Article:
Engineers and physicians have developed a camera inspired by a butterfly’s eye to distinguish between tumors and healthy tissue in breast cancer patients. The system could help surgeons detect and remove cancerous tissue more effectively than current technologies.
A team of engineers and physicians have developed a camera that uses nanoscale optics and photonic crystals inspired by a butterfly’s eye to distinguish between tumors and healthy tissue in breast cancer patients. The system could help surgeons detect and remove cancerous tissue more effectively and efficiently than current technologies.
“Breast cancer is one of the more common cancers, and up to 25 percent of patients can have incomplete cancer resection,” or removal of the tumor, says Viktor Gruev, University of Illinois professor of electrical and computer engineering. “Anything we can do to improve this will also improve quality of life for patients.”
He and his colleagues at Washington University in St. Louis first tested the camera in mice and then in clinical trials with 11 breast cancer patients. They reported their findings in the journal Optica.
Many surgeons still rely on sight and touch to distinguish between cancerous and healthy tissue. This sometimes results in cancerous material being left in the body. While technology exists to help them detect cancerous tissue, those systems start at $20,000 and are difficult to use in the operating theater. Gruev says his battery-sized system is easier to use and could cost only $200.
Existing FDA-approved technologies rely on near-infrared radiation (NIR) greater than 780 nm. Human tissue has very low absorption coefficients at those wavelengths. This enables the camera to see through skin and organs to detect light emitted by NIR fluorescent markers. This enables surgeons to make better informed decisions about where to make incisions prior to surgery, and to identify cancerous material even when hidden under a flap of skin or behind an organ.
Yet existing NIR instruments have issues. While they collect both color and fluorescence data at the same time, they use separate cameras. “This means you are relying on one instrument to superimpose its image on the other instrument,” Gruev says.
This can lead to inaccuracies. Existing FDA-approved instruments use multiple optical elements, such as beam splitters and relay lenses, to send visible and infrared light to separate detectors. Even small fluctuations of temperatures, caused by a nurse walking rapidly by or several surgeons trapping heat when they lean over a patient, can cause the fluctuations that alter optical performance. As a result, surgeons may make inaccurate cuts or leave some tumor tissue behind.
Gruev’s new butterfly-eye system avoids superimposition by collecting visible and near-infrared light from light-detecting nanostructures integrated on a single chip. He says it has seven times the spatial co-registration accuracy of existing clinical imaging systems.
It also does a better job of detecting fluorescent markers injected into patients to bind to cancerous tissue. With current technologies, surgeons must stop their work and dim the lights to “see” the fluorescence, then return to brightness to perform the surgery. This prolongs the operation and keeps the patient under anesthesia longer.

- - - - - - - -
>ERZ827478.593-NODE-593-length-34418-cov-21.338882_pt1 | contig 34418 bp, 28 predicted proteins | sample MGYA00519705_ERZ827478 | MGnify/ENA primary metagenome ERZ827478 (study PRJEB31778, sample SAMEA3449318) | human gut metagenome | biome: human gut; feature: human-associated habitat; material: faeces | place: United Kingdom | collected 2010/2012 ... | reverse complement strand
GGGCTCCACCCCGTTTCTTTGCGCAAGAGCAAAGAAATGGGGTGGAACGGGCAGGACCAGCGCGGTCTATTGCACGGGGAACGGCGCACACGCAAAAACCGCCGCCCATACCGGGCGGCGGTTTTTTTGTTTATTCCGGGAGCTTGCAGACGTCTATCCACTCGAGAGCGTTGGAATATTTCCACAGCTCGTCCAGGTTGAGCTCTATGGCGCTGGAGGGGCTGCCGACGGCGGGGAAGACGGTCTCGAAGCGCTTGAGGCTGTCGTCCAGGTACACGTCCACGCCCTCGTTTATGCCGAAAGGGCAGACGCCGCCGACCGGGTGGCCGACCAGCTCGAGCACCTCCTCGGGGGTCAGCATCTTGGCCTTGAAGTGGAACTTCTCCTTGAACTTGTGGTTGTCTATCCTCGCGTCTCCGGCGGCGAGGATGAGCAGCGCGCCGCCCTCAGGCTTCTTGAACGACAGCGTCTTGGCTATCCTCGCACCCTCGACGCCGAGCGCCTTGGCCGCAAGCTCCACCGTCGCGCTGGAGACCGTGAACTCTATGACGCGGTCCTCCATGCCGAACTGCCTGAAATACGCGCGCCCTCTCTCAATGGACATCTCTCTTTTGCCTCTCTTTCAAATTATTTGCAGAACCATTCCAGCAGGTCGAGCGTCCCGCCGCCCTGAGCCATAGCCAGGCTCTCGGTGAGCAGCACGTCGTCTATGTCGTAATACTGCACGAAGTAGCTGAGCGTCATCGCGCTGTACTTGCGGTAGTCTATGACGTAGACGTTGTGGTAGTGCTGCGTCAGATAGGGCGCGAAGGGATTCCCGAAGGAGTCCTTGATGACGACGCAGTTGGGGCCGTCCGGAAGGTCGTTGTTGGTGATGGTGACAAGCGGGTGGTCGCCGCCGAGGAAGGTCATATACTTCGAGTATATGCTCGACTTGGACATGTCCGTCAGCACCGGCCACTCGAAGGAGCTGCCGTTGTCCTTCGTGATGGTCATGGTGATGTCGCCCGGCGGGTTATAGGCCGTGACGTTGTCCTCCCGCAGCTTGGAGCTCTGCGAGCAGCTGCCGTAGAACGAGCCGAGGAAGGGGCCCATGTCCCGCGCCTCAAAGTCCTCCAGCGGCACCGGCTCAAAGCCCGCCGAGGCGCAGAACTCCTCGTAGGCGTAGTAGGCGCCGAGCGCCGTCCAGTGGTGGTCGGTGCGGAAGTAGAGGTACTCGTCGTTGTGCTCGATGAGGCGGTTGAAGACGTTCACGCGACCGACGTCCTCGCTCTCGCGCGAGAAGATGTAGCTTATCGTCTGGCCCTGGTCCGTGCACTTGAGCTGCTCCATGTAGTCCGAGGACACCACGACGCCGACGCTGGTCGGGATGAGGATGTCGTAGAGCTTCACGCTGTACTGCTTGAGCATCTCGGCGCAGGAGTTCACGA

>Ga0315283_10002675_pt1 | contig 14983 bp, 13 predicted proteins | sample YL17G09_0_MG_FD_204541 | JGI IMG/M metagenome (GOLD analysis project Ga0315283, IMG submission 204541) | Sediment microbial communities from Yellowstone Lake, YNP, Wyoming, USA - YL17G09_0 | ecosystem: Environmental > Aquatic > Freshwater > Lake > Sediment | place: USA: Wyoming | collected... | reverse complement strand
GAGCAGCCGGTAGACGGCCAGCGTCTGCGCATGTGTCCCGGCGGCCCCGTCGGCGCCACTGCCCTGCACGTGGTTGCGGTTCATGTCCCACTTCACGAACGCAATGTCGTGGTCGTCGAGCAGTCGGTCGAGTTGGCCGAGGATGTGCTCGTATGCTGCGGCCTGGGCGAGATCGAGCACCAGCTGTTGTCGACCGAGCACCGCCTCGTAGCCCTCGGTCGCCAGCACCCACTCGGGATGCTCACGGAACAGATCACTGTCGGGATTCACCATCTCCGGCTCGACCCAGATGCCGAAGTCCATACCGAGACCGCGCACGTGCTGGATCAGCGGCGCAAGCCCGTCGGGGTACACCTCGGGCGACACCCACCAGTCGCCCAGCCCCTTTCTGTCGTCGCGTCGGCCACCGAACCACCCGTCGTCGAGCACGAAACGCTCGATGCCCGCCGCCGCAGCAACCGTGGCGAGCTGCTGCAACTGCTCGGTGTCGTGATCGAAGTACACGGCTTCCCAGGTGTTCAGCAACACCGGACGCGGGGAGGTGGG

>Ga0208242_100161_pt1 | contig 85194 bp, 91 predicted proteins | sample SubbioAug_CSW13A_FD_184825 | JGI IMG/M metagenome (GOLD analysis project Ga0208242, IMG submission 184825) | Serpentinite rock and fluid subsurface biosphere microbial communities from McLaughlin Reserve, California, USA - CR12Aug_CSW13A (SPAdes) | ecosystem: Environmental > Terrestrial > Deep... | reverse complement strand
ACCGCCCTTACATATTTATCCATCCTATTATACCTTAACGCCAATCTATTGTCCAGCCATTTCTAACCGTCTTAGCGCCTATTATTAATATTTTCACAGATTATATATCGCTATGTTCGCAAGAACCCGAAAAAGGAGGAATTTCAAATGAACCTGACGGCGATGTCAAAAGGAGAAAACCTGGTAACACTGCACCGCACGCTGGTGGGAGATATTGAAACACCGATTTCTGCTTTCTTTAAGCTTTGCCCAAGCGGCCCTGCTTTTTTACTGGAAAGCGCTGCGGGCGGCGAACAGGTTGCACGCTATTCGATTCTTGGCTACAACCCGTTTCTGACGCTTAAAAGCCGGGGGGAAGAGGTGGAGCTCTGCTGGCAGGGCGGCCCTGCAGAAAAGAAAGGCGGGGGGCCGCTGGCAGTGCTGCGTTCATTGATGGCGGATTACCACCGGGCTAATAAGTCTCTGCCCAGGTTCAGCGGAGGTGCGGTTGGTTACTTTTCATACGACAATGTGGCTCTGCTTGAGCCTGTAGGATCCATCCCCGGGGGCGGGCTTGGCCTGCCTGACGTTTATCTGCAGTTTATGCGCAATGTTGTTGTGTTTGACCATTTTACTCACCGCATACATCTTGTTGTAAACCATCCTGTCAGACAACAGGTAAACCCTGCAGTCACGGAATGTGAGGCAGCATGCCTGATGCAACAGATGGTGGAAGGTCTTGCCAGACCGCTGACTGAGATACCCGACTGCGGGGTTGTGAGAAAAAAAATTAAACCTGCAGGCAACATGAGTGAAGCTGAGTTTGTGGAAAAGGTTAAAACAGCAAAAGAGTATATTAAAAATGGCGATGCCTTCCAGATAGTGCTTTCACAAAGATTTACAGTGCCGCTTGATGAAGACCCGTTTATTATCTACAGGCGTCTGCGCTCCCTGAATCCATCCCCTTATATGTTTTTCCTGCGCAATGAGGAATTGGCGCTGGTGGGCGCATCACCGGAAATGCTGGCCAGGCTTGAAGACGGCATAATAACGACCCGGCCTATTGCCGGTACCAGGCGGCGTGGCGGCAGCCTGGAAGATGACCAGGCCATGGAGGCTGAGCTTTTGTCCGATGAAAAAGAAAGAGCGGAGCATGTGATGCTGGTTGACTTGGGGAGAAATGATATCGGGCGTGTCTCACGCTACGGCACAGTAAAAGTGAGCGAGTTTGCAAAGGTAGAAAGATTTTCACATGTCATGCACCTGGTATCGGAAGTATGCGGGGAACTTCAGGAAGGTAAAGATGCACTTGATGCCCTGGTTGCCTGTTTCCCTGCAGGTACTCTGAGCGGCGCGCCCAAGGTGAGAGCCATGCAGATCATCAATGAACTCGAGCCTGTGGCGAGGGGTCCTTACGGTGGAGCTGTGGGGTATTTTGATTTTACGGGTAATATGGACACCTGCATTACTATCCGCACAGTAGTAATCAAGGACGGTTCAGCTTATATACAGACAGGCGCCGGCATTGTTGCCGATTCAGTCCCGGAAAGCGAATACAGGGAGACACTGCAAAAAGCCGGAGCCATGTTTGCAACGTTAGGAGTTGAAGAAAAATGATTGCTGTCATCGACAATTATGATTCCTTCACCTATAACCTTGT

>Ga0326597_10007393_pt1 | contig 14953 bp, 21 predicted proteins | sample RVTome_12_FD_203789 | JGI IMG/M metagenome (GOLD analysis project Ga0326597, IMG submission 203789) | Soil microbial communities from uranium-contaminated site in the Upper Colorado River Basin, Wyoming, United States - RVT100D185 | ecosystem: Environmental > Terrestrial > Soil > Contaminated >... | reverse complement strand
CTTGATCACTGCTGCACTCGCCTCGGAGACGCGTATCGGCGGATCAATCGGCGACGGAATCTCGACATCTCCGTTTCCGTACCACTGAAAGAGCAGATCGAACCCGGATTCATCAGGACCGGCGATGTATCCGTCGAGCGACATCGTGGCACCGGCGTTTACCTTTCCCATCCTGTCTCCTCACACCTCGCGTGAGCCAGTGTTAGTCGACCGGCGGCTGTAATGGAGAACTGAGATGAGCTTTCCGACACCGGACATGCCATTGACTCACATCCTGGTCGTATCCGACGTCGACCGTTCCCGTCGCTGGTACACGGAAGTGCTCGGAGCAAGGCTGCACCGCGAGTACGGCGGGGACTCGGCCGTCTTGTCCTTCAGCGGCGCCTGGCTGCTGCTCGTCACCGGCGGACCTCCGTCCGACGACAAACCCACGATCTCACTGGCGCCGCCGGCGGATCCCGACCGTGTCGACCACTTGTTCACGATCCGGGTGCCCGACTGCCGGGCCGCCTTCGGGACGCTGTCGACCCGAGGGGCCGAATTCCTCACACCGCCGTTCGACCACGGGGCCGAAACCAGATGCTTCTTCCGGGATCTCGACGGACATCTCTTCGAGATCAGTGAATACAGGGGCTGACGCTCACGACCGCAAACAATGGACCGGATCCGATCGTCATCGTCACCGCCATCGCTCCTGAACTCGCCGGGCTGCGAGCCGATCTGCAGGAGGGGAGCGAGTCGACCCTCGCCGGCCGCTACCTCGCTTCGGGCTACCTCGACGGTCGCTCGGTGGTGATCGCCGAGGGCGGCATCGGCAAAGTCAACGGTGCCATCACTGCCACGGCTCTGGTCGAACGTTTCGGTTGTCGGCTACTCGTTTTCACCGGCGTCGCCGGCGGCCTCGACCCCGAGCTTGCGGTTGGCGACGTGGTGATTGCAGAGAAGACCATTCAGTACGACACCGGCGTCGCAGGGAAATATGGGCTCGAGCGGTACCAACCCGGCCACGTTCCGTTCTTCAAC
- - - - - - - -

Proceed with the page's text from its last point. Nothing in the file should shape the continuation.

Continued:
Gruev says his system is 1,000 times more sensitive than existing technologies. This enables it to detect fluorescence under surgical lights, so physicians do not need to interrupt surgical workflows.
The system itself is small enough to fit into any surgical suite, and relies on integration to keep costs down. All imaging takes place using sensors built into a single, integrated chip. Instead of watching a large display, surgeons see healthy and cancerous tissue in real time through gaming goggles.
“We provide them with essential information right when they need it,” he says.
The camera’s optics grew out of a lecture Gruev attended while working on cancer imaging with colleagues in the Carle Illinois College of Medicine. The presentation covered the nanostructured optical system of the morpho butterfly.
At the time, the engineers and physicians were taking a “brute-force” approach to improving existing cameras. After the lecture, Gruev thought: “There’s a more optimal solution if we take inspiration from nature.”
His team set out to develop nanostructures that mimic the morpho butterfly’s eye, which use nanostructured photonic crystals and materials to transmit some light spectra while reflecting others. His design consists of three filters to collect visible light—red, blue, and green (RGB)—and a fourth to capture NIR photons with wavelengths greater than 780 nm. All four are built on a single chip that also processes the images.
The researchers are forming a startup company and hope to receive FDA approval for the system. They are working on new technologies that are more sensitive and can address other clinical imaging problems and also looking for ways to further miniaturize their camera. Reducing its size to 5-10 millimeters, for example, could allow them to use it for imaging procedures such as endoscopy, Gruev says.
“Then we are talking about a different set of problems that we can solve,” he says.
Melissa Lutz Blouin is an independent technology writer.